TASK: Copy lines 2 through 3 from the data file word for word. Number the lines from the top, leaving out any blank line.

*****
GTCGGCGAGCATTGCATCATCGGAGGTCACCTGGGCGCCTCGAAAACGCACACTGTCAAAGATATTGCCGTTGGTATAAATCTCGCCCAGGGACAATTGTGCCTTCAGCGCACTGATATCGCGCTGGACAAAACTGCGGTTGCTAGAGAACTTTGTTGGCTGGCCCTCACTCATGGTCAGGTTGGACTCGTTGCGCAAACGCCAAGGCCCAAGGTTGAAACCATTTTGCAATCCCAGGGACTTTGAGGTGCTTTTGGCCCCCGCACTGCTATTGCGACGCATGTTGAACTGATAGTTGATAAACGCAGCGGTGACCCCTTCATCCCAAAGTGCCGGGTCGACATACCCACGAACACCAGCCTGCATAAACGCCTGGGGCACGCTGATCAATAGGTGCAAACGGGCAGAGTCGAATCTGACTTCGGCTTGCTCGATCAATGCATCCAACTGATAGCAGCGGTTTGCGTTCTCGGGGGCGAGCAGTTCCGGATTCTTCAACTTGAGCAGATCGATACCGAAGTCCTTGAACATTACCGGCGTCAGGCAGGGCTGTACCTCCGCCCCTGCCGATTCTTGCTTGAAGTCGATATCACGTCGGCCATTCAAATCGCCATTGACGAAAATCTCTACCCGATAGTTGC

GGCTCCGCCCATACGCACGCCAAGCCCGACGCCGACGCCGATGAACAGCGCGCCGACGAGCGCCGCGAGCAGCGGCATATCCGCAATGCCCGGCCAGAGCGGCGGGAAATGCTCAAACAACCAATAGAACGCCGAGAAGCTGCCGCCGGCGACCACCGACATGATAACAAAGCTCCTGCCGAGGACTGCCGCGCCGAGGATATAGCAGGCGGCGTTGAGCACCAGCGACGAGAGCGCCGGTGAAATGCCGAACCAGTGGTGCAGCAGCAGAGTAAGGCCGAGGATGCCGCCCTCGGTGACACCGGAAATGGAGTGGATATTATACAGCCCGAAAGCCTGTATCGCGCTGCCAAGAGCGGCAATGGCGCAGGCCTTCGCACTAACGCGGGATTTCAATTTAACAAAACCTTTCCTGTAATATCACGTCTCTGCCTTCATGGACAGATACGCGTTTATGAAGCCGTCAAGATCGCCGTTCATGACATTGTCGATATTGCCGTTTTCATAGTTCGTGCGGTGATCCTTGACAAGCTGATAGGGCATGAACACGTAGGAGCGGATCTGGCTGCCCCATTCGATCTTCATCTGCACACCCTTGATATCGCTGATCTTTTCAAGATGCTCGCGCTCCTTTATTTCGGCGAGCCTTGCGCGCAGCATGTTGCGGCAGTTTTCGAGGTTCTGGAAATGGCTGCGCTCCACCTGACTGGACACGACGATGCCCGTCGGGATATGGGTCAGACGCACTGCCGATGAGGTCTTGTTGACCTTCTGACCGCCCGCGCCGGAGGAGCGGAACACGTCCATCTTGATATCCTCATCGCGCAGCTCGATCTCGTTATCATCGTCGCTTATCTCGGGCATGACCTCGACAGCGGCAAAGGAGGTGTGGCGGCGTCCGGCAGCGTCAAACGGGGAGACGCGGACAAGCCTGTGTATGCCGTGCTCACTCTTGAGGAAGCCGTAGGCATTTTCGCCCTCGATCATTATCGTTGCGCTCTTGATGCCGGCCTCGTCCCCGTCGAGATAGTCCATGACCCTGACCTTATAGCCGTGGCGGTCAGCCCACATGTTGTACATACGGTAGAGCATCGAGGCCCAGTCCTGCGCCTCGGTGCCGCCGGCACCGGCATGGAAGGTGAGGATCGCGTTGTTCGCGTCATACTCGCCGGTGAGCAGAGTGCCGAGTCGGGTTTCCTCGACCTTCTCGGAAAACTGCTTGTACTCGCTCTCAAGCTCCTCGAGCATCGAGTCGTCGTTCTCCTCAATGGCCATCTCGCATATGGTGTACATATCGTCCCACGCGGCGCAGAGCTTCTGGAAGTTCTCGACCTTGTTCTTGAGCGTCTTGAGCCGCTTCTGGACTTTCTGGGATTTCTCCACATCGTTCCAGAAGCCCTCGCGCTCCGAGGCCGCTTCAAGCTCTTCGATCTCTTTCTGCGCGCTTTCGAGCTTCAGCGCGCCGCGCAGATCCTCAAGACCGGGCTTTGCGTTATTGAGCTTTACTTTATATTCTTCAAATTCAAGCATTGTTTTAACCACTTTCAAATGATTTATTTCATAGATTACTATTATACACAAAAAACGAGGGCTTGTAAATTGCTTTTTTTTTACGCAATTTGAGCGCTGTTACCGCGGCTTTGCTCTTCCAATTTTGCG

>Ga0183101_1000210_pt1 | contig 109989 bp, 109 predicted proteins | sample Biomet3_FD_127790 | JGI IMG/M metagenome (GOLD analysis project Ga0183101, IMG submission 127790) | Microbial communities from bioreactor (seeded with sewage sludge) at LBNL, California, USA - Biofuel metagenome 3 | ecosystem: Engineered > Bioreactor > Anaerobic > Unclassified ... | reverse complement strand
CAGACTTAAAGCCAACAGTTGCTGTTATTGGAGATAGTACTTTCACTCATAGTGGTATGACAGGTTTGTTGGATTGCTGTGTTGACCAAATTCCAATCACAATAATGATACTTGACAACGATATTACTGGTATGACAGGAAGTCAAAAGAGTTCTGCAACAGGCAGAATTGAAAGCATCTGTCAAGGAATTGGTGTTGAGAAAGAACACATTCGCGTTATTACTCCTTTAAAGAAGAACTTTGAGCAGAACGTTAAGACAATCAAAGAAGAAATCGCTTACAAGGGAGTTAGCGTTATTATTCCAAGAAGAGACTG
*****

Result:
GGCTCCGCCCATACGCACGCCAAGCCCGACGCCGACGCCGATGAACAGCGCGCCGACGAGCGCCGCGAGCAGCGGCATATCCGCAATGCCCGGCCAGAGCGGCGGGAAATGCTCAAACAACCAATAGAACGCCGAGAAGCTGCCGCCGGCGACCACCGACATGATAACAAAGCTCCTGCCGAGGACTGCCGCGCCGAGGATATAGCAGGCGGCGTTGAGCACCAGCGACGAGAGCGCCGGTGAAATGCCGAACCAGTGGTGCAGCAGCAGAGTAAGGCCGAGGATGCCGCCCTCGGTGACACCGGAAATGGAGTGGATATTATACAGCCCGAAAGCCTGTATCGCGCTGCCAAGAGCGGCAATGGCGCAGGCCTTCGCACTAACGCGGGATTTCAATTTAACAAAACCTTTCCTGTAATATCACGTCTCTGCCTTCATGGACAGATACGCGTTTATGAAGCCGTCAAGATCGCCGTTCATGACATTGTCGATATTGCCGTTTTCATAGTTCGTGCGGTGATCCTTGACAAGCTGATAGGGCATGAACACGTAGGAGCGGATCTGGCTGCCCCATTCGATCTTCATCTGCACACCCTTGATATCGCTGATCTTTTCAAGATGCTCGCGCTCCTTTATTTCGGCGAGCCTTGCGCGCAGCATGTTGCGGCAGTTTTCGAGGTTCTGGAAATGGCTGCGCTCCACCTGACTGGACACGACGATGCCCGTCGGGATATGGGTCAGACGCACTGCCGATGAGGTCTTGTTGACCTTCTGACCGCCCGCGCCGGAGGAGCGGAACACGTCCATCTTGATATCCTCATCGCGCAGCTCGATCTCGTTATCATCGTCGCTTATCTCGGGCATGACCTCGACAGCGGCAAAGGAGGTGTGGCGGCGTCCGGCAGCGTCAAACGGGGAGACGCGGACAAGCCTGTGTATGCCGTGCTCACTCTTGAGGAAGCCGTAGGCATTTTCGCCCTCGATCATTATCGTTGCGCTCTTGATGCCGGCCTCGTCCCCGTCGAGATAGTCCATGACCCTGACCTTATAGCCGTGGCGGTCAGCCCACATGTTGTACATACGGTAGAGCATCGAGGCCCAGTCCTGCGCCTCGGTGCCGCCGGCACCGGCATGGAAGGTGAGGATCGCGTTGTTCGCGTCATACTCGCCGGTGAGCAGAGTGCCGAGTCGGGTTTCCTCGACCTTCTCGGAAAACTGCTTGTACTCGCTCTCAAGCTCCTCGAGCATCGAGTCGTCGTTCTCCTCAATGGCCATCTCGCATATGGTGTACATATCGTCCCACGCGGCGCAGAGCTTCTGGAAGTTCTCGACCTTGTTCTTGAGCGTCTTGAGCCGCTTCTGGACTTTCTGGGATTTCTCCACATCGTTCCAGAAGCCCTCGCGCTCCGAGGCCGCTTCAAGCTCTTCGATCTCTTTCTGCGCGCTTTCGAGCTTCAGCGCGCCGCGCAGATCCTCAAGACCGGGCTTTGCGTTATTGAGCTTTACTTTATATTCTTCAAATTCAAGCATTGTTTTAACCACTTTCAAATGATTTATTTCATAGATTACTATTATACACAAAAAACGAGGGCTTGTAAATTGCTTTTTTTTTACGCAATTTGAGCGCTGTTACCGCGGCTTTGCTCTTCCAATTTTGCG

>Ga0183101_1000210_pt1 | contig 109989 bp, 109 predicted proteins | sample Biomet3_FD_127790 | JGI IMG/M metagenome (GOLD analysis project Ga0183101, IMG submission 127790) | Microbial communities from bioreactor (seeded with sewage sludge) at LBNL, California, USA - Biofuel metagenome 3 | ecosystem: Engineered > Bioreactor > Anaerobic > Unclassified ... | reverse complement strand